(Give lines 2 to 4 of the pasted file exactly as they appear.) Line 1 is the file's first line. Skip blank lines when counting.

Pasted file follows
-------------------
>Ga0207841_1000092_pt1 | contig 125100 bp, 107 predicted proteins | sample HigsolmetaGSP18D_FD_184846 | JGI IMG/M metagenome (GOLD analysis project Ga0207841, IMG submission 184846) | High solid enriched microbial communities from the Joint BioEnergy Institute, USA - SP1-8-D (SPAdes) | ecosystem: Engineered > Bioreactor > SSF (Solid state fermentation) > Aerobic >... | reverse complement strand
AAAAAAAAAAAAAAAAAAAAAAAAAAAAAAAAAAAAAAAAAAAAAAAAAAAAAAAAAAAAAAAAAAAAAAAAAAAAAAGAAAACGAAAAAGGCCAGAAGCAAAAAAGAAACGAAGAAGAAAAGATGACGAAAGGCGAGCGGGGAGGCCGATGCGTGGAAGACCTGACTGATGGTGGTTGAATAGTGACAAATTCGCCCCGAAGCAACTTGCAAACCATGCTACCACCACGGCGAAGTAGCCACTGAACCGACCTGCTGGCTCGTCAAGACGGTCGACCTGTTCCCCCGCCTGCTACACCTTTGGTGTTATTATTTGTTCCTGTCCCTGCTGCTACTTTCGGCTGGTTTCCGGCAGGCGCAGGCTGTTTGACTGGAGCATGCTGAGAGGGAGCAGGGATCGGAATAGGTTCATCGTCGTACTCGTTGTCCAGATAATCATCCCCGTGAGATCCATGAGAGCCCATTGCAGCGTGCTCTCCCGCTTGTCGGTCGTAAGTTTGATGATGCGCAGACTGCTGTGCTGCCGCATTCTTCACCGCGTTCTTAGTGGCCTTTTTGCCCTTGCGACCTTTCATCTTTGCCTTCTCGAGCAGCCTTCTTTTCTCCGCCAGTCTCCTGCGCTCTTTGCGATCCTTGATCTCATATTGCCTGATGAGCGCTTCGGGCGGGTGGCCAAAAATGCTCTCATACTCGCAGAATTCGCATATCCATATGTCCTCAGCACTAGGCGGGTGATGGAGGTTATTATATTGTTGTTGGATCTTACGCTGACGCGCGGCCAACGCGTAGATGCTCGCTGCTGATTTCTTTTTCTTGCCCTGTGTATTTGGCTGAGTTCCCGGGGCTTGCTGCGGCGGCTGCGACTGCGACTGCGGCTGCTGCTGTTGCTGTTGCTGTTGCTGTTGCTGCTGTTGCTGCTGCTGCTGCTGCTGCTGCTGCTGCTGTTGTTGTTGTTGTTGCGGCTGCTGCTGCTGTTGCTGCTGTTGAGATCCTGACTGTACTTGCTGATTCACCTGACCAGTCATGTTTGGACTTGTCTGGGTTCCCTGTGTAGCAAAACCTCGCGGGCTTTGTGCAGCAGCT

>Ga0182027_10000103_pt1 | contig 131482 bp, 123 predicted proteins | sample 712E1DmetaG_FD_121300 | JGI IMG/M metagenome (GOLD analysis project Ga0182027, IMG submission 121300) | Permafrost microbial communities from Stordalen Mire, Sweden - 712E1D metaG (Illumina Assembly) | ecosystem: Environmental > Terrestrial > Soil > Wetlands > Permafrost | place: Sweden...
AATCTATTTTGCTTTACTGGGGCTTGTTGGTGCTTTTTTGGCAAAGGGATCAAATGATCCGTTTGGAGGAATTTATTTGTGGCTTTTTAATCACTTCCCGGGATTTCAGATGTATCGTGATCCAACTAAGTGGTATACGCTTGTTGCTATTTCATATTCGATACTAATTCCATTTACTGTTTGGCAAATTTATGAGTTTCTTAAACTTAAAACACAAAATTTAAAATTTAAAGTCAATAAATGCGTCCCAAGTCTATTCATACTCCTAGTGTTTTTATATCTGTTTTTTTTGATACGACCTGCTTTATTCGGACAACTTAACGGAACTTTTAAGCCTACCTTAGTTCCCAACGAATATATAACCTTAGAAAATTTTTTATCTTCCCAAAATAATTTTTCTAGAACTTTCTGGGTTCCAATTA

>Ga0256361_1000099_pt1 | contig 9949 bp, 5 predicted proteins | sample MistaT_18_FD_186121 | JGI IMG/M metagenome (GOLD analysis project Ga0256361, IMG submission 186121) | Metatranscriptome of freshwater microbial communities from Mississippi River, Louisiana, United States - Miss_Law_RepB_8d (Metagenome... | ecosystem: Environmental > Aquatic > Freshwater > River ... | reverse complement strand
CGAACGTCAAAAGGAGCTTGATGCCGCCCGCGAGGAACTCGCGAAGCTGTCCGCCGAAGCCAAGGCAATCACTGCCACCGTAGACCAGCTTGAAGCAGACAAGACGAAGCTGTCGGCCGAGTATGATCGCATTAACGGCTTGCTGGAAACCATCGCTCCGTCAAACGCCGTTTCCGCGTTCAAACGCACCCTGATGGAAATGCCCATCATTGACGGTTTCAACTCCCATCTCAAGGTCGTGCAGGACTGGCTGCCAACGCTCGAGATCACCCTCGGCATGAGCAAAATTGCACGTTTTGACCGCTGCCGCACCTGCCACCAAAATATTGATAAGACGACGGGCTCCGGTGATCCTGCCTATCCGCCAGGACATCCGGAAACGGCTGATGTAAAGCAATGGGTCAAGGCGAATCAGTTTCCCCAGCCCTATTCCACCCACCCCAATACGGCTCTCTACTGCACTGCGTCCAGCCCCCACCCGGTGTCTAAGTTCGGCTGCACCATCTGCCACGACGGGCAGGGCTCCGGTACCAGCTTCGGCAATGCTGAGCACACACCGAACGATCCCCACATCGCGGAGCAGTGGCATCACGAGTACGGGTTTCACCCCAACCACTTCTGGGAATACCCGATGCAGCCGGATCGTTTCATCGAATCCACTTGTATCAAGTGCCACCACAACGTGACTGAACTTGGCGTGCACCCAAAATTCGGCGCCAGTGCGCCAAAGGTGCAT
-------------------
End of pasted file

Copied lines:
AAAAAAAAAAAAAAAAAAAAAAAAAAAAAAAAAAAAAAAAAAAAAAAAAAAAAAAAAAAAAAAAAAAAAAAAAAAAAAGAAAACGAAAAAGGCCAGAAGCAAAAAAGAAACGAAGAAGAAAAGATGACGAAAGGCGAGCGGGGAGGCCGATGCGTGGAAGACCTGACTGATGGTGGTTGAATAGTGACAAATTCGCCCCGAAGCAACTTGCAAACCATGCTACCACCACGGCGAAGTAGCCACTGAACCGACCTGCTGGCTCGTCAAGACGGTCGACCTGTTCCCCCGCCTGCTACACCTTTGGTGTTATTATTTGTTCCTGTCCCTGCTGCTACTTTCGGCTGGTTTCCGGCAGGCGCAGGCTGTTTGACTGGAGCATGCTGAGAGGGAGCAGGGATCGGAATAGGTTCATCGTCGTACTCGTTGTCCAGATAATCATCCCCGTGAGATCCATGAGAGCCCATTGCAGCGTGCTCTCCCGCTTGTCGGTCGTAAGTTTGATGATGCGCAGACTGCTGTGCTGCCGCATTCTTCACCGCGTTCTTAGTGGCCTTTTTGCCCTTGCGACCTTTCATCTTTGCCTTCTCGAGCAGCCTTCTTTTCTCCGCCAGTCTCCTGCGCTCTTTGCGATCCTTGATCTCATATTGCCTGATGAGCGCTTCGGGCGGGTGGCCAAAAATGCTCTCATACTCGCAGAATTCGCATATCCATATGTCCTCAGCACTAGGCGGGTGATGGAGGTTATTATATTGTTGTTGGATCTTACGCTGACGCGCGGCCAACGCGTAGATGCTCGCTGCTGATTTCTTTTTCTTGCCCTGTGTATTTGGCTGAGTTCCCGGGGCTTGCTGCGGCGGCTGCGACTGCGACTGCGGCTGCTGCTGTTGCTGTTGCTGTTGCTGTTGCTGCTGTTGCTGCTGCTGCTGCTGCTGCTGCTGCTGCTGTTGTTGTTGTTGTTGCGGCTGCTGCTGCTGTTGCTGCTGTTGAGATCCTGACTGTACTTGCTGATTCACCTGACCAGTCATGTTTGGACTTGTCTGGGTTCCCTGTGTAGCAAAACCTCGCGGGCTTTGTGCAGCAGCT

>Ga0182027_10000103_pt1 | contig 131482 bp, 123 predicted proteins | sample 712E1DmetaG_FD_121300 | JGI IMG/M metagenome (GOLD analysis project Ga0182027, IMG submission 121300) | Permafrost microbial communities from Stordalen Mire, Sweden - 712E1D metaG (Illumina Assembly) | ecosystem: Environmental > Terrestrial > Soil > Wetlands > Permafrost | place: Sweden...
AATCTATTTTGCTTTACTGGGGCTTGTTGGTGCTTTTTTGGCAAAGGGATCAAATGATCCGTTTGGAGGAATTTATTTGTGGCTTTTTAATCACTTCCCGGGATTTCAGATGTATCGTGATCCAACTAAGTGGTATACGCTTGTTGCTATTTCATATTCGATACTAATTCCATTTACTGTTTGGCAAATTTATGAGTTTCTTAAACTTAAAACACAAAATTTAAAATTTAAAGTCAATAAATGCGTCCCAAGTCTATTCATACTCCTAGTGTTTTTATATCTGTTTTTTTTGATACGACCTGCTTTATTCGGACAACTTAACGGAACTTTTAAGCCTACCTTAGTTCCCAACGAATATATAACCTTAGAAAATTTTTTATCTTCCCAAAATAATTTTTCTAGAACTTTCTGGGTTCCAATTA